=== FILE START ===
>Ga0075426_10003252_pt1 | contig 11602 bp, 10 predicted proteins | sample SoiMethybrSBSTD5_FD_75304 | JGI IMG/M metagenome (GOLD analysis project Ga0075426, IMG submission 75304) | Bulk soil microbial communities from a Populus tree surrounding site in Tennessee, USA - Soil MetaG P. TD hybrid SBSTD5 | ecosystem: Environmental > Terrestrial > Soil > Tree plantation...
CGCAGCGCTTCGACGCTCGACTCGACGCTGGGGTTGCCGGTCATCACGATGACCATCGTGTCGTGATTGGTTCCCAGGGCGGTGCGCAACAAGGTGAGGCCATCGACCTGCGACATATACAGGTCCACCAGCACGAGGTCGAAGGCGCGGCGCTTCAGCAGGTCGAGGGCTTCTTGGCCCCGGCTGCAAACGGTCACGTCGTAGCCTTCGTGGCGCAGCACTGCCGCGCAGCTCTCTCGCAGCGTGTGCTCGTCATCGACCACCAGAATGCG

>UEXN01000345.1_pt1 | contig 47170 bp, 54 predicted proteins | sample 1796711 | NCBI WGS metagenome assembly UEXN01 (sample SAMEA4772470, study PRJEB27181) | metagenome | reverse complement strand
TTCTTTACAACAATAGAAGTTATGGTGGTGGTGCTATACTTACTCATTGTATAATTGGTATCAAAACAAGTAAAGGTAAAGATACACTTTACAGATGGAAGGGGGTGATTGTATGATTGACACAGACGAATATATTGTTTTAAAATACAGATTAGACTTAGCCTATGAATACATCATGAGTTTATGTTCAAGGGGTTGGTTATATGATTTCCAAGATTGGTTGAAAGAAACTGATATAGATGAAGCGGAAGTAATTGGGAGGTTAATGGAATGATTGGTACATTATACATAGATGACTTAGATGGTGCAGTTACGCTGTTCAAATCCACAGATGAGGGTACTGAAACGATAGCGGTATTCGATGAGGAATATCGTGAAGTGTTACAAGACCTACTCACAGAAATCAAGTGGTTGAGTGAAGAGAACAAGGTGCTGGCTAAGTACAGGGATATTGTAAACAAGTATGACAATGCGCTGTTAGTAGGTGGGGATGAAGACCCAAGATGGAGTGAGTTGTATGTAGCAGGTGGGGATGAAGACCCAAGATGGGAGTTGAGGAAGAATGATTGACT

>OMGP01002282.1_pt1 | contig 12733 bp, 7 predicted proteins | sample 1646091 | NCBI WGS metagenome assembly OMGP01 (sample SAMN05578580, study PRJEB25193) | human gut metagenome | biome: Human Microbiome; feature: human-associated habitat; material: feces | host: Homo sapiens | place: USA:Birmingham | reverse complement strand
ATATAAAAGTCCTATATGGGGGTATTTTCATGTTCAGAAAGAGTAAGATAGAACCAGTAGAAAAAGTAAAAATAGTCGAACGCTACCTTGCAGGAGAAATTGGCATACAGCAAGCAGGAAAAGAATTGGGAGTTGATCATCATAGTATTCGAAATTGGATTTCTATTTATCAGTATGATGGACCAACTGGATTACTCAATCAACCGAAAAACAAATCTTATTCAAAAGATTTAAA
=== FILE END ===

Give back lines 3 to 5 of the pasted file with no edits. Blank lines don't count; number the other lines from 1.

>UEXN01000345.1_pt1 | contig 47170 bp, 54 predicted proteins | sample 1796711 | NCBI WGS metagenome assembly UEXN01 (sample SAMEA4772470, study PRJEB27181) | metagenome | reverse complement strand
TTCTTTACAACAATAGAAGTTATGGTGGTGGTGCTATACTTACTCATTGTATAATTGGTATCAAAACAAGTAAAGGTAAAGATACACTTTACAGATGGAAGGGGGTGATTGTATGATTGACACAGACGAATATATTGTTTTAAAATACAGATTAGACTTAGCCTATGAATACATCATGAGTTTATGTTCAAGGGGTTGGTTATATGATTTCCAAGATTGGTTGAAAGAAACTGATATAGATGAAGCGGAAGTAATTGGGAGGTTAATGGAATGATTGGTACATTATACATAGATGACTTAGATGGTGCAGTTACGCTGTTCAAATCCACAGATGAGGGTACTGAAACGATAGCGGTATTCGATGAGGAATATCGTGAAGTGTTACAAGACCTACTCACAGAAATCAAGTGGTTGAGTGAAGAGAACAAGGTGCTGGCTAAGTACAGGGATATTGTAAACAAGTATGACAATGCGCTGTTAGTAGGTGGGGATGAAGACCCAAGATGGAGTGAGTTGTATGTAGCAGGTGGGGATGAAGACCCAAGATGGGAGTTGAGGAAGAATGATTGACT

>OMGP01002282.1_pt1 | contig 12733 bp, 7 predicted proteins | sample 1646091 | NCBI WGS metagenome assembly OMGP01 (sample SAMN05578580, study PRJEB25193) | human gut metagenome | biome: Human Microbiome; feature: human-associated habitat; material: feces | host: Homo sapiens | place: USA:Birmingham | reverse complement strand